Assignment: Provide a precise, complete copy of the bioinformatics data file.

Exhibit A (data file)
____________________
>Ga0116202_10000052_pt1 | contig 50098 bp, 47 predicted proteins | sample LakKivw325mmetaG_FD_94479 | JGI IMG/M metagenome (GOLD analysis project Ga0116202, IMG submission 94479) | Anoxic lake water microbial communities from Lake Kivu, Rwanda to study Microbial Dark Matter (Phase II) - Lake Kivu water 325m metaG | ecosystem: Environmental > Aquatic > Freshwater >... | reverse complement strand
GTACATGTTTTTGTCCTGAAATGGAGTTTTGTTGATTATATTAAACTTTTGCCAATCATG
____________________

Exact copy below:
>Ga0116202_10000052_pt1 | contig 50098 bp, 47 predicted proteins | sample LakKivw325mmetaG_FD_94479 | JGI IMG/M metagenome (GOLD analysis project Ga0116202, IMG submission 94479) | Anoxic lake water microbial communities from Lake Kivu, Rwanda to study Microbial Dark Matter (Phase II) - Lake Kivu water 325m metaG | ecosystem: Environmental > Aquatic > Freshwater >... | reverse complement strand
GTACATGTTTTTGTCCTGAAATGGAGTTTTGTTGATTATATTAAACTTTTGCCAATCATG